Similar studies on the effects of fear on large populations came in the form of David L. Atheide and Sam Michalowski’s contribution to the Sociological Quarterly. When he researched the involvement of the literary term ‘fear’ and measured its usage in the news – and concluded that it’s on the incline in popular media formats. Altheide and Michalowski conducted this research my monitoring a medium of media outlets over a decade. Since fear of terrorism effected peoples decisions to travel Altheide and Michalowski’s study on the increase of fear in the media can lead to the conclusion that as fear goes up in the media, travel goes down respectively to some degree. Since travelling is affected by the emotional fearful response of its participants and “No passion so effectually robs the mind of all its powers of acting and reasoning as fear” (Michalowski, 1999, pp. 2). Therefore I will include the increase in which a nation’s media is saturated in fear as an indication of the decreased willingness of influenced citizens to travel.
Neither the terrorist nor fear mongering of national media outlets accounts for the resilient characteristics displayed by populations in reaction to such stimulation. However Kristine Toohey and Tracy Taylor took on this challenge with their submittal to the Journal of Sport Management. Remarking in their study of the relation since 1972 of Olympic Games and terrorism, and the concern thereof of it being a terrorist target. After 9/11 there was a strong resurgence of this trend during the 2004 Summer Olympic Games in Athens. Nevertheless members of the audience to the games in 2004 showed a “resilience, resistance and indifference to the potential terrorism threats,” (Kristine Toohey, 2008, pp. 3). These emotional traits of the audience are significant indicators of a the general publics ability to develop an indifference, resistance, or resilience to the terrorist threats in their community and world and not let it affect their travel aspirations. Thus will be included in the study as a potential counteractive force to the preciously mentioned effects of media and terrorism and fear based decisions.
In addition to the resilience of crowds in Athens other communities have shown a similar resilience to the effects of terrorism. Such as the subjects in Staats, Sara, and Paul Panek and David Cosmar’s submission to the Journal of Psychology, this was centered on air travel concerns following 9/11. In order to achieve a subjective angle 306 universities faculty received random selection and where surveyed on their concerns regarding travelling. Results found that more faculty where more worried about time schedules than the event of terrorism, “we note an overall picture of positive attitudes toward travel and relatively few travel concerns among university faculty travelers,” (David Cosmar, 2008, pp. 130). Additionally the previously described traits of resilience and resistance are further clarified by this study as being displayed within the data as “consistent with self-efficacy, positive psychology, the developing interest in character strengths, virtues, and especially the emphasis on future orientation,” (David Cosmar, 2008, pp. 130). This clarification will be included into the study to evolve the specific characteristics of the counteractive forces found within crowds towards terrorism.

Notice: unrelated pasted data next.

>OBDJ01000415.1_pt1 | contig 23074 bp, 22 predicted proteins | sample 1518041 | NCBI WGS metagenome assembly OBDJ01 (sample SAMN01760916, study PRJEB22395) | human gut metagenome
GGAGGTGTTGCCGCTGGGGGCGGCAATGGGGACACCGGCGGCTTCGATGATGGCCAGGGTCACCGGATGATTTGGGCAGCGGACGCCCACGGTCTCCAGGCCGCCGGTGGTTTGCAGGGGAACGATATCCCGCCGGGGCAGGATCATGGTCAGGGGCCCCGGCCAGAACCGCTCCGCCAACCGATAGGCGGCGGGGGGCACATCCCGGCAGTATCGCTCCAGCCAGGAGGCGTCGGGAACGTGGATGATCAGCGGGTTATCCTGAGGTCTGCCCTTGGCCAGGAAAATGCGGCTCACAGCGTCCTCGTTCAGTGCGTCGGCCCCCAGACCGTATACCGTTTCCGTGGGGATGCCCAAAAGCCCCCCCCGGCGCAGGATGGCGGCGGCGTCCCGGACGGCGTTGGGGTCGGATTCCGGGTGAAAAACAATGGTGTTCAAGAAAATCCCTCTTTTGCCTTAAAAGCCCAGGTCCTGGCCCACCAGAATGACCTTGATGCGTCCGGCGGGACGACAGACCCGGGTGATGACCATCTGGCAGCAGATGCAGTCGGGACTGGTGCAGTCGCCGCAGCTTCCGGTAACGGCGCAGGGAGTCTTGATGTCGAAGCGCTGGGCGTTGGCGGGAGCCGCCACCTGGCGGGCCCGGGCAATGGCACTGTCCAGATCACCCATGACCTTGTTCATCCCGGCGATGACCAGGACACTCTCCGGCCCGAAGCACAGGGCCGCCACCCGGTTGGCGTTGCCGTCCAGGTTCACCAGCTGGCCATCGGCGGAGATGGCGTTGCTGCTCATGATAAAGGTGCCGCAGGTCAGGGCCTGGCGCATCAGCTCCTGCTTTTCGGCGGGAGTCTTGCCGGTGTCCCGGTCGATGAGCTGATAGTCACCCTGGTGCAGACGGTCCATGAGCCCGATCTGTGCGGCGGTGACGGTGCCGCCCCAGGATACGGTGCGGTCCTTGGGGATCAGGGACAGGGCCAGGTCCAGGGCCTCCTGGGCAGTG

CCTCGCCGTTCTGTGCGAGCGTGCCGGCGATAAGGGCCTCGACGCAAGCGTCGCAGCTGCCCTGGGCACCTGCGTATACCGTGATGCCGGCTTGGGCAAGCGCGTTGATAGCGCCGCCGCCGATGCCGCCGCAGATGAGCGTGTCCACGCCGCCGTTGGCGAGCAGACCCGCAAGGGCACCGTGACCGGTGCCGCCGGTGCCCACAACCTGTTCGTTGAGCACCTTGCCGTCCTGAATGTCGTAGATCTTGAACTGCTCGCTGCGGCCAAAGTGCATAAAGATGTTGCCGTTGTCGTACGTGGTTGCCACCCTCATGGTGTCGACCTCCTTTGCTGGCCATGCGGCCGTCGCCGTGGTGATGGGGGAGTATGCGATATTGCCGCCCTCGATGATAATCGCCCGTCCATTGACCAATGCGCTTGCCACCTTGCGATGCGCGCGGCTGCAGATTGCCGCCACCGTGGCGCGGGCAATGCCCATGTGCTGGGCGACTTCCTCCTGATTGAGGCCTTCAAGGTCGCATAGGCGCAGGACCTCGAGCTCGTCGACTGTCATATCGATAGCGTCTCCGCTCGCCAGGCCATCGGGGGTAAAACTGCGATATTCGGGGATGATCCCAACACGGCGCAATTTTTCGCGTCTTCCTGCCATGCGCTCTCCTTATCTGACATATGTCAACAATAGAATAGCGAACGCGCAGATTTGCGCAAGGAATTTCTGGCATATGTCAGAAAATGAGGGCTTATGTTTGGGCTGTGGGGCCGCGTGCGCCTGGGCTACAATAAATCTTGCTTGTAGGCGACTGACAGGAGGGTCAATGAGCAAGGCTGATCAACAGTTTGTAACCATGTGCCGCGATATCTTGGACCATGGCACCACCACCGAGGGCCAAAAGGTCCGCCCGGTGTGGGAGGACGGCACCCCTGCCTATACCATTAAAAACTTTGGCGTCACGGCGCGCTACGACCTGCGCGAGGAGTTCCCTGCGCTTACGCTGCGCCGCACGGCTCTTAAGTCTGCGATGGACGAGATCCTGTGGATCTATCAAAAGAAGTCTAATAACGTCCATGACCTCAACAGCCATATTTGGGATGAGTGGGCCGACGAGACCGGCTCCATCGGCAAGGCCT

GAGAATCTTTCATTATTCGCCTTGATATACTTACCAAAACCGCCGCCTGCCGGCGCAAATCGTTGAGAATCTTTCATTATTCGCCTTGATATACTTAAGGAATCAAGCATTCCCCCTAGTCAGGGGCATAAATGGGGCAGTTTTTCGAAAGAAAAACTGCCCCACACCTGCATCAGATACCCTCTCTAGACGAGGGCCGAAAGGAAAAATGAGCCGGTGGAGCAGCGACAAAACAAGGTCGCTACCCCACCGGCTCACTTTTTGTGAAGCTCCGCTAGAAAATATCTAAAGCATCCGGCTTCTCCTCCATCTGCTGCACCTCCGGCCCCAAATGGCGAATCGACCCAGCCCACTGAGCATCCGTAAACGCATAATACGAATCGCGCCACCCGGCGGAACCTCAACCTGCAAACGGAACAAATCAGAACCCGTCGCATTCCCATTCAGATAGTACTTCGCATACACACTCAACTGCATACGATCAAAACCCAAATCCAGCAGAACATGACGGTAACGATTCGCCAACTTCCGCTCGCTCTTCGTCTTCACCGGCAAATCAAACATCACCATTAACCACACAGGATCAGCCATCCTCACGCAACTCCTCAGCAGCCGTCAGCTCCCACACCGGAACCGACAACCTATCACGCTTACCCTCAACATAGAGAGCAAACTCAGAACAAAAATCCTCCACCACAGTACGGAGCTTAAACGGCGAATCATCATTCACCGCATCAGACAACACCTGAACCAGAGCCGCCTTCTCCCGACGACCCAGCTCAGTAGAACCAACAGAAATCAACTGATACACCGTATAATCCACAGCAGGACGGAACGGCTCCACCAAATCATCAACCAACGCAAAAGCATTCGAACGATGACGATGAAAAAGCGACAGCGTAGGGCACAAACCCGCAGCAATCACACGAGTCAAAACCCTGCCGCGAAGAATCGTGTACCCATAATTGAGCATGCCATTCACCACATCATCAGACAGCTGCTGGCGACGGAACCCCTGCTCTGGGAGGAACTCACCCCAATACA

Factors which need to be included within this study include the realistic limitation on the capability of individuals to engage in travel at all, or limitations which may effect their decisions. Ren, Fang and Mei-Po Kawn addressed these concerns with regard to technology and gender issues in their study included in the Journal of transport Geography. Since internet is a primary source of booking and travel planning in most events access and maintenance of this access determines to a significant degree the ability of individuals to participate in physical activities, including travel. By using an internet-activity diary dataset and a termed multi-group structural equation modeling, this study was able to analyze the interaction between different types of internet and physical activities (Mei-Po Kwan, 2009). These are broken further into trends of maintenance, leisure and activities. This study showed a discrepancy between both men and women’s travelling; woman’s travelling affected by availability of activities, men’s by leisure. This study demonstrates that the act of travelling is determined not only by the willingness of the traveler, their fear or resilience, but also by the location itself and whether the preferred activities are available to different sexes. These additions will be included in my study to broaden the spectrum of concerns that affect the ability of individuals to travel.
- Quote paper
- Levi Leatherberry (Author), 2010, Variables in Travelling Abroad, Munich, GRIN Verlag, https://www.grin.com/document/167038